While the exact products used at your house will vary, we do use a specific arsenal of pest control products. Keep in mind that we leave it to the technician’s discretion to what products to apply and where. We do apply pesticides according to the Label. And we have protocols that are very effective. With that, we will take into consideration any concerns that you have. If there is an area that you do not want pesticides in, please let us know beforehand. We will accommodate if it does not break our protocol. To provide you with our warranty, we will need to follow our protocol as close as possible.
If you can’t vacate, or if we are not provided access to certain areas, than this can reduce likelihood of success. This will affect your warranty. Please follow your preparation guidelines. Follow all instructions, and any recommendations to the best of your ability. And we will do our best to apply pest control products in a responsible manner.
Customers do not usually comprehend talk about specific product use. Without a formal training, they can be difficult to understand. We do use professional products. We choose the most effective products tailored to specific applications. The safety and toxicity of products is also taken into consideration.
Organic products do not mean that the product poses less health risk. For example, some pyrethrum is pretty toxic, compared to the synthesized versions (pyrethroids). They formulate pesticides for effectiveness and safety. Millions of dollars go into getting a product registered. With that said, there are some cool products out there. And we take advantage of that.
Pest control has evolved from keeping a chemical barrier inside and out. This included consistent sprays to the foundation and baseboards. Nowadays, State authorities teach integrated pest management. That is what I learned in college. IPM includes customer involvement/ education. You also want to set action thresholds and monitor activity. And prioritized are the use of baits and other low risk options. We integrate as much of this as possible. While keeping our protocol affordable and efficient.
Another thing that we keep in mind is pesticide resistance. When you use the same products over and over, they tend to become less effective. Let’s say that you use the normal home defense bug killer. As a result, most of the insects that encounter it will die. The ones that do not, will reproduce. Their offspring will have resistance to this product. Let’s say some time goes by and you spray for these new offspring. Most die but not as many. The next rounds of offspring can end up coming away unscathed from that same jug of bug killer. This is pesticide resistance.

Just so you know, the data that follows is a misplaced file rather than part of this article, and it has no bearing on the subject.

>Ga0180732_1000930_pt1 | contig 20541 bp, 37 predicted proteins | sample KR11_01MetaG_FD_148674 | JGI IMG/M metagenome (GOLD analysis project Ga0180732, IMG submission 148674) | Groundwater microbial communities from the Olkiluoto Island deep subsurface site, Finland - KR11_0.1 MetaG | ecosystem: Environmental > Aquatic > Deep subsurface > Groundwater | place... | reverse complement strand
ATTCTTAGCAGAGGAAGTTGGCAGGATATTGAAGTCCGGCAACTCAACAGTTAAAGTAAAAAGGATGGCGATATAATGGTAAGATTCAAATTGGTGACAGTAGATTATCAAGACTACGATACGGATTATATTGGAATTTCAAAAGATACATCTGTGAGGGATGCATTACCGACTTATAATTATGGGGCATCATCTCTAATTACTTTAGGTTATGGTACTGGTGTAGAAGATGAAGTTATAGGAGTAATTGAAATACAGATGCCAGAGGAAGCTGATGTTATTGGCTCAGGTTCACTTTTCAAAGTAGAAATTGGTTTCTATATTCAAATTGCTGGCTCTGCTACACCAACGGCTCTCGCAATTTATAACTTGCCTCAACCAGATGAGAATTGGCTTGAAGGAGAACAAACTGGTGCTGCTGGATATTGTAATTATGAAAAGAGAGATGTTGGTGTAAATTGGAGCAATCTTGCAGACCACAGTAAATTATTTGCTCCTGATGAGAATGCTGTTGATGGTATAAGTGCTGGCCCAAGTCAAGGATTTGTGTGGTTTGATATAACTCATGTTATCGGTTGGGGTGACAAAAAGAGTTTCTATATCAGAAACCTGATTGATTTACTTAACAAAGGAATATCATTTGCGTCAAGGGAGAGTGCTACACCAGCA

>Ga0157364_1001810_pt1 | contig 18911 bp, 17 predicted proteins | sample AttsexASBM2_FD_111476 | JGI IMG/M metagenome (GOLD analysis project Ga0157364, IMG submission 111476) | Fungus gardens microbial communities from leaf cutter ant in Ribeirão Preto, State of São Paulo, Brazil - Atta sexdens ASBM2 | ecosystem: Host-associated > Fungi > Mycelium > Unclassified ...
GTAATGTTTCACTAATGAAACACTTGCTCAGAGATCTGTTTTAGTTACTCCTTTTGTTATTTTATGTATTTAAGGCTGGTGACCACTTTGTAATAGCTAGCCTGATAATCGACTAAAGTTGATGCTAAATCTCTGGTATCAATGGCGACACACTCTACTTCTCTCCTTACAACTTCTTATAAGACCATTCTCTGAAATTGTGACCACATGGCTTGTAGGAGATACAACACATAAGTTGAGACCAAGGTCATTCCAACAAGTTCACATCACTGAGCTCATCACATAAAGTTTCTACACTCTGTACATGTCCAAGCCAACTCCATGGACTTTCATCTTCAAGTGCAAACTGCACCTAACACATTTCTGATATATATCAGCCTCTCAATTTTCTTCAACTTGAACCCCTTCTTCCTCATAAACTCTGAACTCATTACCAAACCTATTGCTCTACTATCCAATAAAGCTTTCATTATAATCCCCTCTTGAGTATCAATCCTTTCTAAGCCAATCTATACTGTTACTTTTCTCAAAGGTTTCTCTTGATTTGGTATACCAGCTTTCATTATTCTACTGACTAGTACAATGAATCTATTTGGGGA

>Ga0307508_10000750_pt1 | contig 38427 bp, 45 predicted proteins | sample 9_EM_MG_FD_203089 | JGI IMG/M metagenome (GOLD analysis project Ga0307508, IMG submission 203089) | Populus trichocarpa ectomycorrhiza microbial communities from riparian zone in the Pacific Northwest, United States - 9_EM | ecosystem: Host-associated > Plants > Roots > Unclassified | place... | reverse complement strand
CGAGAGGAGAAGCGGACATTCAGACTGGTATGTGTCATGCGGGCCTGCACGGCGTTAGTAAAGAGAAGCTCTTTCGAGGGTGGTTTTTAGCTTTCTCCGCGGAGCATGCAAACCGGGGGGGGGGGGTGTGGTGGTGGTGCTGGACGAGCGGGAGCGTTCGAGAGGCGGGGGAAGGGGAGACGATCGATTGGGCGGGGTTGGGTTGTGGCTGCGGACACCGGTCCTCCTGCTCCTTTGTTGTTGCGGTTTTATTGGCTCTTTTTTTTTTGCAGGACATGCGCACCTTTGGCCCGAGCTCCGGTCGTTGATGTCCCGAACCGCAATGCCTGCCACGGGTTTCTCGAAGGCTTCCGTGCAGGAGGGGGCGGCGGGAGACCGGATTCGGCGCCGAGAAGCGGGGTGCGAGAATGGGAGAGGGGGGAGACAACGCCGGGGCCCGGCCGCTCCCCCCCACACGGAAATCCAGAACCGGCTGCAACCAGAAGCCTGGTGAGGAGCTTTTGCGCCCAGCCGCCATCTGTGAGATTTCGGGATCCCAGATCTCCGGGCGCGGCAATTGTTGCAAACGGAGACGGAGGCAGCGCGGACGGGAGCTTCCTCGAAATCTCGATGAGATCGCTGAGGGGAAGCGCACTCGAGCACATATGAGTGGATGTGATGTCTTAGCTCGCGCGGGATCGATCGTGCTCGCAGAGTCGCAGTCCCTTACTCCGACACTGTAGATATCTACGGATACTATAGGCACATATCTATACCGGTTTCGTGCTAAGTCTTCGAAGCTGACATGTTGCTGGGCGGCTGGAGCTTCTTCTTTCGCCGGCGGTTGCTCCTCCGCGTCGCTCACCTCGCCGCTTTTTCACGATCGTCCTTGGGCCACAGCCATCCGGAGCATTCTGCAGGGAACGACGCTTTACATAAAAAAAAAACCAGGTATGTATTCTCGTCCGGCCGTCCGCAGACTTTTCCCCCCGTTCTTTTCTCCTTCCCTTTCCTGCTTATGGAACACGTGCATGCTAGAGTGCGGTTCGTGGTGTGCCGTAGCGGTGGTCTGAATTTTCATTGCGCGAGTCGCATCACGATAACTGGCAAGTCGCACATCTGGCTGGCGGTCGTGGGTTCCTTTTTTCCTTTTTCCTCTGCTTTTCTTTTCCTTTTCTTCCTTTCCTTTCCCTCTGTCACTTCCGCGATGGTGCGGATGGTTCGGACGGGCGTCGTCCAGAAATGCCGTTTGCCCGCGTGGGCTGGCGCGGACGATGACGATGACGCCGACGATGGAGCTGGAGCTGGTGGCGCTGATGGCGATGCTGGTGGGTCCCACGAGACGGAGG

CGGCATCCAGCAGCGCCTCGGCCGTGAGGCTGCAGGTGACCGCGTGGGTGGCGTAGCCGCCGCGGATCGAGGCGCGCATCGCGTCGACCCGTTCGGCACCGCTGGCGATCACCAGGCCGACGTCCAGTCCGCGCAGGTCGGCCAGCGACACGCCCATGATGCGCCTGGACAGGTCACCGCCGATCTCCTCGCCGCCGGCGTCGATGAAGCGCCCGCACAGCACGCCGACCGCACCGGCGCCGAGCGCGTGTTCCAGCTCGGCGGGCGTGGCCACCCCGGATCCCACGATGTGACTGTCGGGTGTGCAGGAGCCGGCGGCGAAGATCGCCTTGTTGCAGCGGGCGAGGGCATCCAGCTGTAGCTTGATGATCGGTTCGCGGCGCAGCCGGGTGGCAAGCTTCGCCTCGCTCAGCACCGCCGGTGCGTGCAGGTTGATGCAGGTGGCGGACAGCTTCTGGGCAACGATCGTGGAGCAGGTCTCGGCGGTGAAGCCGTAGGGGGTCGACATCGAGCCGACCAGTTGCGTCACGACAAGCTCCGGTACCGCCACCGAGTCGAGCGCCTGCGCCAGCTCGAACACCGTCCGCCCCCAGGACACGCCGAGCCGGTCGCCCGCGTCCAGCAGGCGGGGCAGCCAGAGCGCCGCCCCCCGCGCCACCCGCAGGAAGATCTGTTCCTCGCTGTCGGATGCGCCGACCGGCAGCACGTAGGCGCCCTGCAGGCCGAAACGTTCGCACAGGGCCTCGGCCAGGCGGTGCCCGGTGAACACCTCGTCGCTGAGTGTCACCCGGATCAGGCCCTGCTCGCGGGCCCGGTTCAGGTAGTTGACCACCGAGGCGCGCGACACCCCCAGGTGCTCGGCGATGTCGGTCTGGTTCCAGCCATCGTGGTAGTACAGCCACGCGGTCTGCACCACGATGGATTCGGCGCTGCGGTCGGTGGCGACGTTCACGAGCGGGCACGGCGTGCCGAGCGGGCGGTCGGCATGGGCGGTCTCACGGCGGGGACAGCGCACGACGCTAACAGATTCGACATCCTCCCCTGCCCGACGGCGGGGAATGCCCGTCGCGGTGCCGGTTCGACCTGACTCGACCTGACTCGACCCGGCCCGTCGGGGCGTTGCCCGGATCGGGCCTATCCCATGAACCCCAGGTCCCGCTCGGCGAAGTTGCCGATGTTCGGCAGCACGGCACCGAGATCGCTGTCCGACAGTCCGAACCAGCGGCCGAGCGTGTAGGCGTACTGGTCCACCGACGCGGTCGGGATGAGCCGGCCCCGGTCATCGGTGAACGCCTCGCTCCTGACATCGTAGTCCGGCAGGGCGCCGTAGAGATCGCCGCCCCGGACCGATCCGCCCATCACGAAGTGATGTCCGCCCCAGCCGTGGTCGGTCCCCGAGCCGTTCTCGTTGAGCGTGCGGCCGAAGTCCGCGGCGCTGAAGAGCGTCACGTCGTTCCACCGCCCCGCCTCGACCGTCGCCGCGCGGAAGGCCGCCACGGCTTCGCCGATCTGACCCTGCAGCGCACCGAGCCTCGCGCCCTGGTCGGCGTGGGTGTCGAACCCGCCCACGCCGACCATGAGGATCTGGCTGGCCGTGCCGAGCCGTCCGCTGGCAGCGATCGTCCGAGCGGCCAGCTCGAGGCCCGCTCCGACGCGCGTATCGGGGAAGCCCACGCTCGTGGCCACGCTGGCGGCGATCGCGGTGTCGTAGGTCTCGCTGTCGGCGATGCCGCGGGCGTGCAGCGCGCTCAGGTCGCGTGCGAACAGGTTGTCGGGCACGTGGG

It is not only the products that you use- it is the entire class of pesticide that becomes less effective. So you can’t switch your Raid with Home Defense. They are both the same class (Pyrethroids). And guess what? The only real sprays that they sell to homeowners are Pyrethroids. Bug sprays in stores are pretty much this one class of pesticide. Homeowners do not have many chemical control options when it comes to treating pesticide resistant pests.
In most cases, we retreat using a different class of pesticide. Different classes of pesticides have different modes of action. They kill them in different ways. Pyrethroids work on the sodium channels of a pest’s nervous system. If we suspect pesticide resistance, we will apply a different mode of action.
Another way we approach this is to use multiple modes of action within a single treatment. Our cockroach protocol is a good example of this. We apply borate or silica gel dust to crevices/ electric outlets/ wall voids. Borates prevent a pest from gaining nutrients from the food they eat. Silica gel pulls the oil from their exoskeleton. Both are different classes of insecticide because they kill the pest in a different way. Then we usually mix a neonicotinoid with an Insect growth regulator. These two products are in a class of their own also. We carry baits and other sprays that are in even different classes than the other 4 mentioned.
So you can see the pesticides that we use will vary by the situation. The technician figures this out at the time of service.
We use a microencapsulated pyrethroid for spiders, and general/ all-purpose bug spraying.
For ants, we use Advion products with the meta-active ingredient. Or fipronil sprays along the foundation. We rotate other products in such as neonicotinoids. Borate granular bait is used outside in conjunction with the sprays and a variety of gel bait.
We mentioned cockroaches above. Fleas are similar in respect that they also need us to mix in an insect growth regulator with the spray.
For bed bugs we generally use one hybrid spray product with three classes of insecticides in it. Silica gel dust is also utilized. We also rely on the performance of ActiveGuard liners. Which is a mattress liner lined with a pyrethroid.
We generally apply dusts into inaccessible stinging insect nests. And contact (fast acting) sprays for wasp and hornet nests out in the open.
Flies depend on the species. For house flies we use bait that goes on windows. For fruit flies we treat the drains with a borate- disinfectant foam.
We are happy to discuss any pesticides that we will be applying during our visit. Until we perform the inspection, we cannot state exactly what we will be applying. I hope this gives you a better understanding of what pesticides we use.